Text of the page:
Fall is also for SUCCESS!

I have given several talks on ungrading and my approach this year. At every one, there is someone who asks about the course average.

I say 2 things.

1. My first semester of fully ungrading this course, the final course average was 1% lower than the previous traditionally graded term. (This is statistically insignificant, and also demonstrates that students are able to accurately assess themselves.)

2. The average in my course is close to 80%, and was so before ungrading.

Point #2 makes some people squirm, and I’m here for it. I ask – Why is that a problem? The common responses are: assuming that a course average needs to be a C, assuming that the course is too easy, assuming that grade inflation is a nebulous enemy we need to wage war against OR ELSE the whole academy is under dire threat of not being taken seriously.

To the first point, I set up my course so that every student has an opportunity to succeed well. If most of them are not succeeding well, that means I have done something wrong in the architecture of my course. To the second point, I have good data suggesting that students perceive that they work harder in this ungraded course than they do in other more prescribed labs. It does not escape my notice that this “hard work” stems a lot from making braver choices, which they are more likely to do since the advent of ungrading. Choosing to do a project with a novel approach or unknown liklihood of success automatically commits students to the extra mental labor of thinking through possible problems. To the final point, I suggest that this is exactly why we don’t need grades. (Many medical colleges do not grade, and neither do many smaller colleges. Nor does our K-9 public school system in BC). Grades are a recent advent that simply reflects the need to process a lot of students with minimal effort. (For a brief history of grades, I recommend Teaching More by Grading Less (or Differently) by Schniske and Tanner).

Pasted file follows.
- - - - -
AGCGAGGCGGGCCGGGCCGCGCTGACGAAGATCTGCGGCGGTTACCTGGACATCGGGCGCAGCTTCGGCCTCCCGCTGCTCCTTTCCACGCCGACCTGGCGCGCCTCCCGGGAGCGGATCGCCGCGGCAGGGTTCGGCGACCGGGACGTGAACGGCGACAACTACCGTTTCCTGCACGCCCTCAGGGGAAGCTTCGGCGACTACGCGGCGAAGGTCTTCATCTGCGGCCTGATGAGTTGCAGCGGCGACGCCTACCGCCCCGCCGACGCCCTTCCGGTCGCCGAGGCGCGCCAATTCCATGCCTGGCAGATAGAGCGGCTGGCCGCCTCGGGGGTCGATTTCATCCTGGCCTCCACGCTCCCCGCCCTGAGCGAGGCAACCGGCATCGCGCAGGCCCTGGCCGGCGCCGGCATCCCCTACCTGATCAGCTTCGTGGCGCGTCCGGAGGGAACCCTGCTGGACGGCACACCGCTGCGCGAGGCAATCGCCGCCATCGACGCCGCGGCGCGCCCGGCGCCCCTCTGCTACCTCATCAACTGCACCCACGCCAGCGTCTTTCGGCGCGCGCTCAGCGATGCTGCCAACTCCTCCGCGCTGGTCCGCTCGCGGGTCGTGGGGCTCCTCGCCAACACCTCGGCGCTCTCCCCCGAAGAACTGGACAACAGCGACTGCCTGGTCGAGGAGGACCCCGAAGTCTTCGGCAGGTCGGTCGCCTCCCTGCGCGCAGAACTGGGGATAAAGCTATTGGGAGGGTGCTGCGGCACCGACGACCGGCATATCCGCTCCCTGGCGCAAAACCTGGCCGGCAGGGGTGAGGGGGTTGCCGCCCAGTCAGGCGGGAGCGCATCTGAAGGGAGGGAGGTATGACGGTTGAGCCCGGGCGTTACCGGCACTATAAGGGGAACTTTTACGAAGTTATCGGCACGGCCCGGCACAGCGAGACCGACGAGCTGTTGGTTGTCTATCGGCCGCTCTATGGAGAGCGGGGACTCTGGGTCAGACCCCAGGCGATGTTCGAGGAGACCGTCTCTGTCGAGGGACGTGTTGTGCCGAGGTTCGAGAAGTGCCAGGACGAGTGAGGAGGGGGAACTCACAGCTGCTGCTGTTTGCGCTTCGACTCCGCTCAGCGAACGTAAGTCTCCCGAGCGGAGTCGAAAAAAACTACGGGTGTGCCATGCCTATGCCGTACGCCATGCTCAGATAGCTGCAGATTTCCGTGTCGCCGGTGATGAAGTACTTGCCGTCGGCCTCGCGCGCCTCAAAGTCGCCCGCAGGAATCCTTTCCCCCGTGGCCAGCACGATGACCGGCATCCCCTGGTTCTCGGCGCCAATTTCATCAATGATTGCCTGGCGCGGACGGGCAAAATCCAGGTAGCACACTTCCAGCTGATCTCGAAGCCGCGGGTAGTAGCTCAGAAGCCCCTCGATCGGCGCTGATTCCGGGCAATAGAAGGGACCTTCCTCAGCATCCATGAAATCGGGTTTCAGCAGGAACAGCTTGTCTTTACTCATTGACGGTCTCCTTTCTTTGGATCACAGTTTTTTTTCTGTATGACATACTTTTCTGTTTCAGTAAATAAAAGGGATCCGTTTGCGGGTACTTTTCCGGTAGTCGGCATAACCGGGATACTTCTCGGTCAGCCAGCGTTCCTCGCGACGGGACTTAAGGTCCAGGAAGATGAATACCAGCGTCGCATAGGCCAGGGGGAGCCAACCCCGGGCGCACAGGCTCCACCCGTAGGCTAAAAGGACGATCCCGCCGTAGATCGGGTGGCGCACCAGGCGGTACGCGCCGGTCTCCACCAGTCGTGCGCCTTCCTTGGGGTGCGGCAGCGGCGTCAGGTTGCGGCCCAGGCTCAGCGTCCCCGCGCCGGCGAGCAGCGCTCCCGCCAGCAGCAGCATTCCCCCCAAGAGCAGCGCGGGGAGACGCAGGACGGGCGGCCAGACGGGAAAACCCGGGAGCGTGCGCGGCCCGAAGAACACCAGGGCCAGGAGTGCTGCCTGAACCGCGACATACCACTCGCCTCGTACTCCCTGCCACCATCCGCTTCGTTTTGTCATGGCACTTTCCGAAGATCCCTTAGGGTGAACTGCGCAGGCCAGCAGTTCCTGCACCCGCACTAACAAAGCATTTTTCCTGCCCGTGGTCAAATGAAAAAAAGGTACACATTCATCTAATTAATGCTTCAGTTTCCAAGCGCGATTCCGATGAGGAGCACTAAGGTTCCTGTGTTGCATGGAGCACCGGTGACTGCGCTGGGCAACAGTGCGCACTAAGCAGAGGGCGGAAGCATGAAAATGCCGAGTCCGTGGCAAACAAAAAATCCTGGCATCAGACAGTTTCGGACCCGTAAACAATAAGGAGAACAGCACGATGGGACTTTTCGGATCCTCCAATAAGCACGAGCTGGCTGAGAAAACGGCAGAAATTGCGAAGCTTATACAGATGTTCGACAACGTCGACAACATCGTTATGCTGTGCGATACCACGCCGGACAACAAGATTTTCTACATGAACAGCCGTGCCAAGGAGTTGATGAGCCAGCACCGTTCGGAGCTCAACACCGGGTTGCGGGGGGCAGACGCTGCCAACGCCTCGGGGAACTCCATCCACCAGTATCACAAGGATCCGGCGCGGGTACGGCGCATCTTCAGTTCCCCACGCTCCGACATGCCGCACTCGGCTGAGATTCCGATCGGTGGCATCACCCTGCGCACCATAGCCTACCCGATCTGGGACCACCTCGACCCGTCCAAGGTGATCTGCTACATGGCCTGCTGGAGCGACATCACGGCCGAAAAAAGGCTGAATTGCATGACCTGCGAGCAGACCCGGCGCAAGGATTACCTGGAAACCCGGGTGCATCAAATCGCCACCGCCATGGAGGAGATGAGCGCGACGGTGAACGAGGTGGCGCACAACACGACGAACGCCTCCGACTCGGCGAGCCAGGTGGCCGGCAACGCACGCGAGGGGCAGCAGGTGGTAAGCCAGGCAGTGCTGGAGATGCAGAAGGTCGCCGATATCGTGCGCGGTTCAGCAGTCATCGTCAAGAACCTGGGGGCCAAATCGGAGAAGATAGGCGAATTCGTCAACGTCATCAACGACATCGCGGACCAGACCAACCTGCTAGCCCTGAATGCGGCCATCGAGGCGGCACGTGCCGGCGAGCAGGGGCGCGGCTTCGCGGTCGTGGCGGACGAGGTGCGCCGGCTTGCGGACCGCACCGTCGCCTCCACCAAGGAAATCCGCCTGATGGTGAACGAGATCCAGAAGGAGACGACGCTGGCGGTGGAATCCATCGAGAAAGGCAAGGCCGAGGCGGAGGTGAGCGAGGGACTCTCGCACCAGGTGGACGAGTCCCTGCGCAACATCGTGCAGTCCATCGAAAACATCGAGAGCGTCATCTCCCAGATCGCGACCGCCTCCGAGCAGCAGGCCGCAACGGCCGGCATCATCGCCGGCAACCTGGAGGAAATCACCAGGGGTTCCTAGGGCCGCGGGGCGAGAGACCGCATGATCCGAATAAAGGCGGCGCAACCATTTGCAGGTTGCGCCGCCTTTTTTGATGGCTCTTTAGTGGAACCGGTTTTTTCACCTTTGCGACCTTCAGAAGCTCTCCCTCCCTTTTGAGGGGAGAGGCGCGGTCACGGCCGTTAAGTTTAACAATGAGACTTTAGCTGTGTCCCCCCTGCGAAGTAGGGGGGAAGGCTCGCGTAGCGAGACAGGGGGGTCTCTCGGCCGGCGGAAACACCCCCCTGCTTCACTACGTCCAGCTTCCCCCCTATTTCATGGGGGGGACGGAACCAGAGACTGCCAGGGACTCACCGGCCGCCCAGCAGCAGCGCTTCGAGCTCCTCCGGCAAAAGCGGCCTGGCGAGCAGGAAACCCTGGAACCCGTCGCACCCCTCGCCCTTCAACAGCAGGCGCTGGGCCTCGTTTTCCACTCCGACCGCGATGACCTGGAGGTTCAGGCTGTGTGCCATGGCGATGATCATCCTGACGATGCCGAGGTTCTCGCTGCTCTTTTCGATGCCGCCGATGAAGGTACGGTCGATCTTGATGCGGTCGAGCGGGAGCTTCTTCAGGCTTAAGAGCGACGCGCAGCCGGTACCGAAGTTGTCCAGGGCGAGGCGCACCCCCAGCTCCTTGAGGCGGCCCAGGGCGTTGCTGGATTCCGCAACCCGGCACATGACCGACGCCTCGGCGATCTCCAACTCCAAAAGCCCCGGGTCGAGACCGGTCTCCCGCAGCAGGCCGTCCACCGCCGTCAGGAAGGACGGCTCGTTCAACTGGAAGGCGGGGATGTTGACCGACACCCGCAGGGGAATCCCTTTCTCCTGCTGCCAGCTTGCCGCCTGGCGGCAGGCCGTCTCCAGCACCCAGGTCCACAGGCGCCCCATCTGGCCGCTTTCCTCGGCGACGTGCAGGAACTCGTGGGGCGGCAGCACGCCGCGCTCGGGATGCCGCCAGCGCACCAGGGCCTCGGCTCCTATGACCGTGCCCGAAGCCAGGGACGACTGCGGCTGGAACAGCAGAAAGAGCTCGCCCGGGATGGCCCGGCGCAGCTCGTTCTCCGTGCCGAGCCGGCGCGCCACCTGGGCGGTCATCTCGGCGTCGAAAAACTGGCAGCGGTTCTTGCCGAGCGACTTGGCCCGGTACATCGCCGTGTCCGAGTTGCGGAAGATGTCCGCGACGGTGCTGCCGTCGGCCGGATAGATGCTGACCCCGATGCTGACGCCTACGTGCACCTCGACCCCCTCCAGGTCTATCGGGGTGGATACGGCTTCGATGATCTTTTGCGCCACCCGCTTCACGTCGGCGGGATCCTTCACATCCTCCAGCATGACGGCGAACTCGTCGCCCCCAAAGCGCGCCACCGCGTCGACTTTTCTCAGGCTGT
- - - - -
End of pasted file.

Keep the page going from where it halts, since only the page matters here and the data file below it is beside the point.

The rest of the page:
Ultimately I am OK with most of my students doing extremely well in my course. They have earned their high marks and I am increasingly convinced that they do a better job at articulating what theses marks mean than I do.


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